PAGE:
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The Kumaon region is rich in its biodiversity. The abundant forests in the region have been a major resource for the locals for years. As an outcome, a lot of crafts originated as a product of ample availability of wood. These fall under the umbrella of 'kastha shilpa', literally meaning wood-craft, and range from making utensils to construction of houses. Many among these crafts are no more being practiced, whereas others are slowly dying. As cultural contexts evolve and architectural preferences of the local populace change, these crafts are often seen as crafts of the bygone era. Rising costs and unavailability of good quality wood are also contributory factors in their declining popularity.


Our initiative is an attempt to capture the essence of these local crafts, by documenting existing knowledge and resource base, while introducing  vocational training and probable social entrepreneurship models.


The scope of our first study consisted of 20 to 30 houses in village Peora in Kumaon, and was aimed to understand their architecture, spatial arrangement, and domiciliary activities. These houses, made of wood and stone, are traditional rural dwellings called 'baakhlis'. A baakhli usually comprises of several dwelling units which are constructed adjoining each other allowing them to expand and increase as required by the family.


Traditionally, an integral part of the hill architecture in Kumaon, Likhai is the art of ornate woodcarving. Carved in hard Tun wood (Toona Celiata), it is found primarily on structural elements of dwellings. Embellished with folk, religious and nature inspired motifs, the carving is done combining many stylized plants and geometrical patterns into a single window, door or pillar.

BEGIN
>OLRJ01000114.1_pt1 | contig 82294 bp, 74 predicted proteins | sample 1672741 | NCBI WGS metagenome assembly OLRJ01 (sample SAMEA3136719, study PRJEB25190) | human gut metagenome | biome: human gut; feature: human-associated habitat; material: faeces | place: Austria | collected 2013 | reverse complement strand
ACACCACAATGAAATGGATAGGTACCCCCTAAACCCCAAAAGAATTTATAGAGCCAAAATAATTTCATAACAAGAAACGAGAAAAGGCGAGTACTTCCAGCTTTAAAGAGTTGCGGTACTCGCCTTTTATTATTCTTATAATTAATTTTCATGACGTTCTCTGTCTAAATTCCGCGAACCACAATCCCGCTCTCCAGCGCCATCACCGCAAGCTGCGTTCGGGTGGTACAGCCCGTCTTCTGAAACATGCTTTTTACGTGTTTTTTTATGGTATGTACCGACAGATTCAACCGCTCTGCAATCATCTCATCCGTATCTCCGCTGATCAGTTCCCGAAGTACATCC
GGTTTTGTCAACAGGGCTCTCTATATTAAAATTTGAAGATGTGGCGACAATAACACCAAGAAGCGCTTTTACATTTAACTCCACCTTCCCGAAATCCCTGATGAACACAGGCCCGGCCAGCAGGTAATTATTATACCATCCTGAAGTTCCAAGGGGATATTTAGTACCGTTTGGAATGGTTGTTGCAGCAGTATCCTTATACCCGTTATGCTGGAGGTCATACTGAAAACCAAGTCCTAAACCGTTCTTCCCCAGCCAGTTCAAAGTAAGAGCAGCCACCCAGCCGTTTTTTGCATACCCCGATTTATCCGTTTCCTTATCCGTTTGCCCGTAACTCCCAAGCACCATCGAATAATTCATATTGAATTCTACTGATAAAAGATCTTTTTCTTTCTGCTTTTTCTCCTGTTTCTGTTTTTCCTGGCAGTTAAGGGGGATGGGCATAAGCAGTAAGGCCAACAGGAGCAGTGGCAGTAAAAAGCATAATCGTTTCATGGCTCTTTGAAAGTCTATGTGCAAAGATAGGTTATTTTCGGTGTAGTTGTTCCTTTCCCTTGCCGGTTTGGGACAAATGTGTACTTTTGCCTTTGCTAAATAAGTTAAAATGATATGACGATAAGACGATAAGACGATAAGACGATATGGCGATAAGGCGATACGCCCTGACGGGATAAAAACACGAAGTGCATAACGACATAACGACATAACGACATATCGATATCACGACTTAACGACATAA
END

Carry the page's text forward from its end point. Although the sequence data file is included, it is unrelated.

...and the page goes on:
Unlike the villages that are the scope of this study and have been used for defining Likhai so far, the city typology differs substantially. This module of the study was conducted in Almora, which is a cantonment town located on the southern edge of the Kumaon hills. It has been the seat of power since the mid sixteenth century and is the cultural hub of the state, which may be one of the reasons why the Likhai here is more intricate and the attention to detail much more visible.

The city has a dense urban fabric and compared to the rural typologies covered in this study. The clusters are very compact, each with units up to two to three floors high. Moreover, unlike the rural typology, Likhai was done on commercial as well as residential buildings.

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